After a complicated history of overt and violent racism, the state of Mississippi will attempt to acknowledge its past through the opening of its first ever civil rights museum. This historic moment for the state will happen on Saturday (Dec. 9), when The Mississippi Civil Rights Museum opens. Yet, while this should be viewed as a monumental event for Mississippi and its residents, the occasion has been met with some tainted opinions.
Most of the backlash is centered around the president’s scheduled appearance at the grand opening. This was met with a roar of disapproval, leading to black leaders such as congressman Bennie G. Thompson and John Lewis refusing to show up. While most of the attention is centered around of Trump and the opening, there still has been a lot of interest in the artifact that will be on display. Among the memorabilia featured are a burned cross, the gun used to kill civil rights leader Medgar Evers, and the doors of Bryant Grocery store that Emmett Till touched before he was lynched.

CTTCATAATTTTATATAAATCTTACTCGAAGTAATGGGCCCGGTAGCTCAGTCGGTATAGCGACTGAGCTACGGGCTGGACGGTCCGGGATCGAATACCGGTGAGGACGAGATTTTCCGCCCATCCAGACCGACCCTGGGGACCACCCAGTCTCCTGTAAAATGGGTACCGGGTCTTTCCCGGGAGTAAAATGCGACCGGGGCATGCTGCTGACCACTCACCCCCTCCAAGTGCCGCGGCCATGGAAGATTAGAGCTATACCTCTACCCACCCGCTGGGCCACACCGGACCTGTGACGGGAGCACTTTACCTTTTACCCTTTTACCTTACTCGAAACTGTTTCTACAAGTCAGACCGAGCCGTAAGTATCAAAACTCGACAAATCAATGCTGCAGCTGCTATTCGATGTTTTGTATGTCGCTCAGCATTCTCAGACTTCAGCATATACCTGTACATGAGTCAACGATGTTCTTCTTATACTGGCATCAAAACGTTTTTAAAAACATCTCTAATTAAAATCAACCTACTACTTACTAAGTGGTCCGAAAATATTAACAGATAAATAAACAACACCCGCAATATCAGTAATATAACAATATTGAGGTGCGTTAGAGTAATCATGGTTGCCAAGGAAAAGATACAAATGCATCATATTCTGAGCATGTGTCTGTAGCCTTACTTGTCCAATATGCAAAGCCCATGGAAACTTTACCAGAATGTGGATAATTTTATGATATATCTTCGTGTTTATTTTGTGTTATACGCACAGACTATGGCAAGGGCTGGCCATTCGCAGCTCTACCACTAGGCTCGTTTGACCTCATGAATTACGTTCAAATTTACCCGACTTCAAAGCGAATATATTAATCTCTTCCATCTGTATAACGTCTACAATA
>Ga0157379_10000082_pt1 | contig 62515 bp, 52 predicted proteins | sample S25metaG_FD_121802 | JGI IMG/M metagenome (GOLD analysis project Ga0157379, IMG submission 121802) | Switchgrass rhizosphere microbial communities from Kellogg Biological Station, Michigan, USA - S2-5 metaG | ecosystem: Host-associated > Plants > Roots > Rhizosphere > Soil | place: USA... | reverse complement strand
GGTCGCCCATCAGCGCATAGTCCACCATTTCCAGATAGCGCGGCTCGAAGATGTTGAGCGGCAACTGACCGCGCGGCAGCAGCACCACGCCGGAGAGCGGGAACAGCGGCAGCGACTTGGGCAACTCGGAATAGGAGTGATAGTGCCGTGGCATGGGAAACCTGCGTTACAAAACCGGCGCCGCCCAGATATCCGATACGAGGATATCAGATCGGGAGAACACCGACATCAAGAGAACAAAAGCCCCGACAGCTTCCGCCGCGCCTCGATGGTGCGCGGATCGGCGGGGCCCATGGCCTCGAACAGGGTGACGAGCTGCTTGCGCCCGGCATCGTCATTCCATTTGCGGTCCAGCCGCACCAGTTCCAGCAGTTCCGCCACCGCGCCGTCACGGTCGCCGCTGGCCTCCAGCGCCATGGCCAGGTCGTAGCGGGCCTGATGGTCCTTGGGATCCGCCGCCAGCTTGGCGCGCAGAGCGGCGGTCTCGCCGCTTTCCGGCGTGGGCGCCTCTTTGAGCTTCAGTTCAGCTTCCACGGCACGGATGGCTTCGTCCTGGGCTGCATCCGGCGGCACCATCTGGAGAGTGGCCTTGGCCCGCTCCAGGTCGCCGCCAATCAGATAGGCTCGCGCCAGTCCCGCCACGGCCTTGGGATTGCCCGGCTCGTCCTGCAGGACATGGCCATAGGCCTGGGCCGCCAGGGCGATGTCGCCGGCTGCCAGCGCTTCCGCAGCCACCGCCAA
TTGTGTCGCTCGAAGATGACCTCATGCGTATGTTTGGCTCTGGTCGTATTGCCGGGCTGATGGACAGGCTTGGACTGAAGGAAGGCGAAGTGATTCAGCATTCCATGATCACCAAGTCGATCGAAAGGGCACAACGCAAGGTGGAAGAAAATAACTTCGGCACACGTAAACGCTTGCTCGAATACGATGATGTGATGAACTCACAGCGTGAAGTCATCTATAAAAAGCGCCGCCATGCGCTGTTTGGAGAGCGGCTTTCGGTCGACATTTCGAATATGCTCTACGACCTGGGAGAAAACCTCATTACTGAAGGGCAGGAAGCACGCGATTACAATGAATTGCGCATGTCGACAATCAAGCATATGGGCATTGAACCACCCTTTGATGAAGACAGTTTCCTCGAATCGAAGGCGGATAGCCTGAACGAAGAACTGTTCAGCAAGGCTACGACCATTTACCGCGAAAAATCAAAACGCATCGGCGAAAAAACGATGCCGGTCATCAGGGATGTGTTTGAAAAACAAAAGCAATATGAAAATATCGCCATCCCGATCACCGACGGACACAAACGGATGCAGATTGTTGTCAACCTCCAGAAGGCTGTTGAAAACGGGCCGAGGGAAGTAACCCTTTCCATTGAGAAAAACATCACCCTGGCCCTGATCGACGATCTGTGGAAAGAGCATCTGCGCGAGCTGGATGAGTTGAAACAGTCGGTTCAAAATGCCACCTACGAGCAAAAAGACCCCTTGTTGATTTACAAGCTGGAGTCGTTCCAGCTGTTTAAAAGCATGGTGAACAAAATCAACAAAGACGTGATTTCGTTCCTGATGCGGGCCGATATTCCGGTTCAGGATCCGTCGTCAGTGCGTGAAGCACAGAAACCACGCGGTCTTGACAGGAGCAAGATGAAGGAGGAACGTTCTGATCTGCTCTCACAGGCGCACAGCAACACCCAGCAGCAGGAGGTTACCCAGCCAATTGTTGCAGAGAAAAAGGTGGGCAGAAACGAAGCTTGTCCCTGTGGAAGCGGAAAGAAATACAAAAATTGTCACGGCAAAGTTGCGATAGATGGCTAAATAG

The question of why these symbols of terror are on display has frequently been asked, to which Mississippi native and chair of African-American studies at Princeton, Eddie Glaude, Jr., has an answer.
“MS was ground zero,” Glaude explained to the Associated Press. “America can’t really turn the corner in regards to its racist and violent past and present until the South, and particularly MS, confronts it — and confronts it unflinchingly.”
It appears that Mississippi is doing just that. By placing significant, but harsh evidence of its racist past in the museum — like the cross that was burned in the yard of a white, Mississippi merchant who refused to fire a black employee — the Southern state is giving visitors a complete history. It’s something the director of the state of the department of archives, Katie Blount, stated as the goal of the museum.